Olympics Rundown: Rose wins golfing gold, USA basketball sneaks into Qfinals
RIO DE JANEIRO — Even a lumbering start couldn't slow down the world's fastest man.
Aside from Usain Bolt becoming the first person to win three straight Olympic 100-meter titles, an exciting Day 9 of the Rio Games included Justin Rose winning the first Olympic golfing gold medal in 112 years with a two-stroke win over British Open champion Henrik Stenson.
American teen sensation Simone Biles added a third gold in gymnastics, capturing the women's vault title, and the U.S. men's basketball team had yet another scare, this one from France, before advancing to the quarterfinals as the top, albeit shaky, seed.
Bolt added the Rio gold medal to the ones he won in Beijing in 2008 and London in 2012. After kicking off his gold spikes, he flashed a smile and his signature pose, the Jamaican flag draping from his shoulders.
Klay Thompson ended an Olympic-long slump with 30 points, and the U.S. needed almost all of them to hold off France 100-97 in basketball. It was the third straight close call for the favorites, who are looking as beatable as ever under coach Mike Krzyzewski.
Second-seeded Andy Murray of Britain beat Juan Martin del Potro of Argentina for his second consecutive Olympic singles tennis gold medal. His 7-5, 4-6, 6-2, 7-5 victory halted the resurgent run of the 141st-ranked del Potro, who knocked off No. 1 Novak Djokovic in the first round and No. 3 Rafael Nadal in the semifinals.
In the latest security incident to hit South America's first Olympic Games, Ryan Lochte and three other American swimmers were robbed at gunpoint early Sunday by thieves posing as police officers who pulled over their taxi and took cash and credit cards.
Nobody was hurt, but Lochte said one of the robbers put a cocked gun to his head.
"I couldn't believe it," said Michael Phelps, a good friend of Lochte's and one of his roommates in the athletes village. Phelps spent the evening with his family and wasn't out with his teammates.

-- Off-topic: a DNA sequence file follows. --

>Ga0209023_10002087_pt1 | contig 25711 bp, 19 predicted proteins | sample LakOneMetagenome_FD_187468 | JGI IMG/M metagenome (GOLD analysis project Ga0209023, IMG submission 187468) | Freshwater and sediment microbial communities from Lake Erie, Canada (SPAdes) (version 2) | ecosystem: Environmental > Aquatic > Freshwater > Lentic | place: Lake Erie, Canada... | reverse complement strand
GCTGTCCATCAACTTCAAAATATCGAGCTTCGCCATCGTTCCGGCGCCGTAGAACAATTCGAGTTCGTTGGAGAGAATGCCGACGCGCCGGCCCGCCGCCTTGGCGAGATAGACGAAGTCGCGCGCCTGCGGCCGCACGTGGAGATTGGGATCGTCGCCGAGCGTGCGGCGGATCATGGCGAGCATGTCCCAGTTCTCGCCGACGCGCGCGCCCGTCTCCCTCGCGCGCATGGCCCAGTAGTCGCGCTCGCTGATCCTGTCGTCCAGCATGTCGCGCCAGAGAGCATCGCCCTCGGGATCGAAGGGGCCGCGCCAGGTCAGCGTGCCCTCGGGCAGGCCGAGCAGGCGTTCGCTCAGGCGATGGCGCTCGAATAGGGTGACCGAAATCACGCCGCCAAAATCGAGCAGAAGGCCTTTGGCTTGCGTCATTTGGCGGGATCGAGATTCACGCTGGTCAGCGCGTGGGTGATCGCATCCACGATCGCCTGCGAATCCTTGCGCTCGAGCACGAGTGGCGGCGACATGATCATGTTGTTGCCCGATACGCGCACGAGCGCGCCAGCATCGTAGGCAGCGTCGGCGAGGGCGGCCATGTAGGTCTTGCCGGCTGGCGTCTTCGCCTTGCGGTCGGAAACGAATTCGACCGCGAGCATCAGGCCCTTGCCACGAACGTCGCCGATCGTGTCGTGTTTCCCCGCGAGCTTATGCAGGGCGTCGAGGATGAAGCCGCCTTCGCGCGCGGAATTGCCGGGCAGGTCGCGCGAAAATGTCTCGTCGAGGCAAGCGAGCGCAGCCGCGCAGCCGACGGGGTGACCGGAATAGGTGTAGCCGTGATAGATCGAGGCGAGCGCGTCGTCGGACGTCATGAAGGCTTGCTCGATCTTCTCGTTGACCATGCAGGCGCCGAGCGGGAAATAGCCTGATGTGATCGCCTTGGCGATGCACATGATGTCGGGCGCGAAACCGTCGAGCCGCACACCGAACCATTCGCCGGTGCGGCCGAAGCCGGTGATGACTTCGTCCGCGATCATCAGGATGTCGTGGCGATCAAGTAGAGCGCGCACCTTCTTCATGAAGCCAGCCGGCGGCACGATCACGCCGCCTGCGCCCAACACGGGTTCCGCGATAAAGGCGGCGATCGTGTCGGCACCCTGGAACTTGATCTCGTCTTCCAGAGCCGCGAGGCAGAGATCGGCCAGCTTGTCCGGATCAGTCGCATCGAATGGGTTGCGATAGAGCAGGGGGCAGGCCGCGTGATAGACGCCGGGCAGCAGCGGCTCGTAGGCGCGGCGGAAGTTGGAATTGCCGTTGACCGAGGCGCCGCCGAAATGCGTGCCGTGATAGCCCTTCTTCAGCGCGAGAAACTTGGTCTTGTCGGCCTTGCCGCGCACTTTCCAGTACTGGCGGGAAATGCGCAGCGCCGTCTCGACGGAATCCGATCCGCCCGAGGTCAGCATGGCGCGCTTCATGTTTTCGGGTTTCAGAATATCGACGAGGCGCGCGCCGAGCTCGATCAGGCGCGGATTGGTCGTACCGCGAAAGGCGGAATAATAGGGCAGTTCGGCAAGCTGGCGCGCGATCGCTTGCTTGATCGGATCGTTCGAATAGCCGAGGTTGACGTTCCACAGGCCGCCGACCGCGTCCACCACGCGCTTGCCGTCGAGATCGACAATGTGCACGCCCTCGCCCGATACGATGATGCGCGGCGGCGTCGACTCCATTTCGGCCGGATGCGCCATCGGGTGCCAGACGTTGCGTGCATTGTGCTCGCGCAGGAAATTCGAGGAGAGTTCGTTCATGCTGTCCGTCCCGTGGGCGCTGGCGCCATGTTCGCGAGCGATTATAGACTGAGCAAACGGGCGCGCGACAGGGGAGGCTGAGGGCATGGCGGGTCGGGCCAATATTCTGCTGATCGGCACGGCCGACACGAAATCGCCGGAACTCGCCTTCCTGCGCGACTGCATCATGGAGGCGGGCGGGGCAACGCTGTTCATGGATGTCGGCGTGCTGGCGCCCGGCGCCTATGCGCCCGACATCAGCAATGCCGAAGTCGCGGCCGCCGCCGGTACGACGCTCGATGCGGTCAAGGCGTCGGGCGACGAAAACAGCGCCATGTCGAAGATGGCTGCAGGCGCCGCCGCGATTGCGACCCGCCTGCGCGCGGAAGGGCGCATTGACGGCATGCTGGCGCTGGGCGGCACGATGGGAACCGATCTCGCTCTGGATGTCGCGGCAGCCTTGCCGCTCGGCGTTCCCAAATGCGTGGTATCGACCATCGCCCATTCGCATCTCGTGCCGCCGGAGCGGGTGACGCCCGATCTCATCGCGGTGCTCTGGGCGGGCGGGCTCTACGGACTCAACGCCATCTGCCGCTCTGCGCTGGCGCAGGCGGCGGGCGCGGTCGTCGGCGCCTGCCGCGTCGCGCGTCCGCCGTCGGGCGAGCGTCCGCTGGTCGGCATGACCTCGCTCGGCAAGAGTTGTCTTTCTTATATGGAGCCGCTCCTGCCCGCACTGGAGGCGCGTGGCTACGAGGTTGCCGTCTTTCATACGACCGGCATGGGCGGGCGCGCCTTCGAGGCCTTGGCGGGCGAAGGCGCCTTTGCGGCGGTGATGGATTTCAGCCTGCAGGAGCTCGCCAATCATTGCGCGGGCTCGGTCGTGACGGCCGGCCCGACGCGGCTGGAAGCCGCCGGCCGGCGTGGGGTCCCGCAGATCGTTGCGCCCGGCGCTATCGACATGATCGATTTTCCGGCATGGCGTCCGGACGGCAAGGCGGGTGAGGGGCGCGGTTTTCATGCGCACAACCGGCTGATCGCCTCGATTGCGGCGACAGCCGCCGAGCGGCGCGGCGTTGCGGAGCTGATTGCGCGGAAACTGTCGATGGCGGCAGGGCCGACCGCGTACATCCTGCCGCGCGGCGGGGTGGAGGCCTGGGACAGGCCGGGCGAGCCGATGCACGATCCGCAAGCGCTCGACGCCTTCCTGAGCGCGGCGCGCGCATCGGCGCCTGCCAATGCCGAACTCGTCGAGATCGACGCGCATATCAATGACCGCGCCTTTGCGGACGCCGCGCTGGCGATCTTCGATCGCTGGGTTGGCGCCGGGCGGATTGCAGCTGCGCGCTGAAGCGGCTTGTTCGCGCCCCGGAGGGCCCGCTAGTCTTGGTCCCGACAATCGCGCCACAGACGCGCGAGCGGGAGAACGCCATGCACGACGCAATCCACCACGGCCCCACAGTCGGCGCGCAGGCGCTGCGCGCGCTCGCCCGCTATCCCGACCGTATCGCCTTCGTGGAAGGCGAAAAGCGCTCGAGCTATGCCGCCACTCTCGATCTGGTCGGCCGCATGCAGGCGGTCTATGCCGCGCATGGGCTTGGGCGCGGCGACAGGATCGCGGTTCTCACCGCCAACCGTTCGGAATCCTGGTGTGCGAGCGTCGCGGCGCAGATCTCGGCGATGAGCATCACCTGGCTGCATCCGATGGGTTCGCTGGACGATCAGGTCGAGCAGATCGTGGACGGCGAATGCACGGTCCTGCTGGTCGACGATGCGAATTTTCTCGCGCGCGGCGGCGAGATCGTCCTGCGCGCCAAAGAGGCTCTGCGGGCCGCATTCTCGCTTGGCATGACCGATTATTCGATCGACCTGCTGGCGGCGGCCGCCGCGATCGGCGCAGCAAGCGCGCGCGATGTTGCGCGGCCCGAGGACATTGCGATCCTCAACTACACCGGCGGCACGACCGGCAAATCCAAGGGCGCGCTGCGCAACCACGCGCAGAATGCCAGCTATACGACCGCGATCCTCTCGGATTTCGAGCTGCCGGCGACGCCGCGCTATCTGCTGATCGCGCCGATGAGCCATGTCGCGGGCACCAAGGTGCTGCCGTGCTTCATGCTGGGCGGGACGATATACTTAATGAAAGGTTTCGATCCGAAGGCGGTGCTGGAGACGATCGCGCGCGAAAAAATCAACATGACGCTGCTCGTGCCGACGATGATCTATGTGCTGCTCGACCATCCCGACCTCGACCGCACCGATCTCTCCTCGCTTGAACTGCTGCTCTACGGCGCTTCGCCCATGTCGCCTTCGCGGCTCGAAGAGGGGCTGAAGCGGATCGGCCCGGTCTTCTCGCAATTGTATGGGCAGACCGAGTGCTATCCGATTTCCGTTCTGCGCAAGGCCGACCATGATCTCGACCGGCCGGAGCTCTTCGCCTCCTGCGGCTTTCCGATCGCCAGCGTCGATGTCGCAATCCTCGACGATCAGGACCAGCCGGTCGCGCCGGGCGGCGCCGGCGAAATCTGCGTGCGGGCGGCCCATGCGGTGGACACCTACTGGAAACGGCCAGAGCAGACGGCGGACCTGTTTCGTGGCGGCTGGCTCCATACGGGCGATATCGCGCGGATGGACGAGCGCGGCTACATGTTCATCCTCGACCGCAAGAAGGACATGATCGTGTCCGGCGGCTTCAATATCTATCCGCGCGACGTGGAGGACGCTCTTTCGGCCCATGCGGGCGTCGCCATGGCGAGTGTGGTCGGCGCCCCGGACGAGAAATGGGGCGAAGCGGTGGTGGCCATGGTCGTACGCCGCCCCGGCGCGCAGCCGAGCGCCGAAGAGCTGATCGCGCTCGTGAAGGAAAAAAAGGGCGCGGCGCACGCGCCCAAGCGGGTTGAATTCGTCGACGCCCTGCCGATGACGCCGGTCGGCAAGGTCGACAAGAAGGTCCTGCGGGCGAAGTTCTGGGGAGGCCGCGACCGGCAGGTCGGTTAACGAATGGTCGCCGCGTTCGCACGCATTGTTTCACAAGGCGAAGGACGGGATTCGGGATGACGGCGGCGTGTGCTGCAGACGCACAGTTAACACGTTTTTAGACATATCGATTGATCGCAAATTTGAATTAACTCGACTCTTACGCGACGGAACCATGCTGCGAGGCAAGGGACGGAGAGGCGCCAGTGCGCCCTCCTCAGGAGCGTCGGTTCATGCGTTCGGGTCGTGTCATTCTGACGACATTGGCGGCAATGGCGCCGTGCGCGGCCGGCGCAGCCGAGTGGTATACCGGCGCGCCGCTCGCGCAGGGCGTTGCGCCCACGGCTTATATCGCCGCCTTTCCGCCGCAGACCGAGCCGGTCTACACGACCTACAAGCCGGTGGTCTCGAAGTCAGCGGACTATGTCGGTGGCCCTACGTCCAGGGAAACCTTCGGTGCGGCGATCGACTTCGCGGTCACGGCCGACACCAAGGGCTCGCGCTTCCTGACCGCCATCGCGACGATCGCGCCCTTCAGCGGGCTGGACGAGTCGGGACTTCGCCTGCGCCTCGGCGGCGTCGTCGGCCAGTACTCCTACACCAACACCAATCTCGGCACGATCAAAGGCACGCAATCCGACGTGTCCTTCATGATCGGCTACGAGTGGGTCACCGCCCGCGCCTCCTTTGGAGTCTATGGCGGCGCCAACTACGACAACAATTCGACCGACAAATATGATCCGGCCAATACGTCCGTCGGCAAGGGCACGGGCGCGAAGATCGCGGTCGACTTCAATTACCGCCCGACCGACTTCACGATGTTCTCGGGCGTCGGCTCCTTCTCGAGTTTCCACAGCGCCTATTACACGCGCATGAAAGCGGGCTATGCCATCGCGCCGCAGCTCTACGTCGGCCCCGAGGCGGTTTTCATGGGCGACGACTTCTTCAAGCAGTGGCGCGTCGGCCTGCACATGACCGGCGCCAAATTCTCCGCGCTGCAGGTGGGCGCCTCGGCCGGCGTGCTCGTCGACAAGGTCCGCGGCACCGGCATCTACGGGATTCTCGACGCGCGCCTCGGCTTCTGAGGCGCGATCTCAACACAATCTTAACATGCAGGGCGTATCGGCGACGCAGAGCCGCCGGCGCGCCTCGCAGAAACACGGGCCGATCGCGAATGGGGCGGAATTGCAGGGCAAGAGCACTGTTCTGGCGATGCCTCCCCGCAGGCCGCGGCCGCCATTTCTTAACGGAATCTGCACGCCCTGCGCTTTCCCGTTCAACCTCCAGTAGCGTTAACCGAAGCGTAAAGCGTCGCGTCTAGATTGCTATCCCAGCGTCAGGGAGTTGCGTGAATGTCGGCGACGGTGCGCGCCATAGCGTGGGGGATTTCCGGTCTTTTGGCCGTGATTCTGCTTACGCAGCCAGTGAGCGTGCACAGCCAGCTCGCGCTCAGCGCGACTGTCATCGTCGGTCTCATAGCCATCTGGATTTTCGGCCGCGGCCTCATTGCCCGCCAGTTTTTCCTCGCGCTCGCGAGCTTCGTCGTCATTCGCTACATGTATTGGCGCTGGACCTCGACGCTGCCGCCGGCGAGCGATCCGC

Street crime is among the litany of problems the Olympics has struggled with. Brazil deployed 85,000 soldiers and police to secure the games. But last week a Brazilian security officer was fatally shot after taking a wrong turn into a slum, two Australian rowing coaches were attacked and robbed in Ipanema and Portugal's education minister was held up at knifepoint on a busy street.
In addition, stray bullets have twice landed in the equestrian venue, and two windows were shattered on a bus carrying journalists in an attack that local organizers blamed on rocks and others claimed was gunfire.
Among many other embarrassments are empty seats, long lines and green water in some of the Olympic pools.
Synchronized swimmers were greeted Sunday by clear blue water in the pool after officials worked through the night to replace the murky green water that prompted competitors to dub it "The Swamp."
Other highlights from Day 9:
SUMGONG'S SIDESTEP: Jemima Jelagat Sumgong had to evade a protester on her way to delivering Kenya's first gold in Rio, one which may have been saved by the swift intervention of security forces with a kilometer to go in the women's marathon. A man leapt over the railings waving a sign and two police motor bikes instantly cut him off.
NOMADIC NEYMAR: Brazil's men's soccer team, led by superstar Neymar, has arrived in Rio de Janeiro. Brazil played in Brasilia, Salvador and Sao Paulo. Soccer is the only competition that is played outside of the Olympic host city. Seeking its first soccer gold medal, Brazil plays Honduras in the semifinals Wednesday.
WRESTLING WITH WRESTLING? Shinobu Ota of Japan stunned seven-time Greco-Roman world champion and 2012 Olympic gold medalist Hamid Soryan of Iran 5-4. The world's oldest sport has undergone major changes. Matches now feature two 3-minute periods with cumulative scoring instead of the best-of-three format.
CHOPPY WATERS: While worries about water pollution marked the run-up to the Rio Games, it was really the whipping wind that stirred up trouble during rowing. For the first time since 1996, the Olympic regatta was not held in a purpose-built lake, but a natural lagoon that left rowers exposed to the elements in new ways.
JAPANESE JAMBOREE: Kei Nishikori gave Japan its first Olympic tennis medal in 86 years, overcoming a mid-match lull to beat 2008 champion Rafael Nadal for the bronze in men's singles. Nadal leaves Brazil with a gold medal from men's doubles for Spain.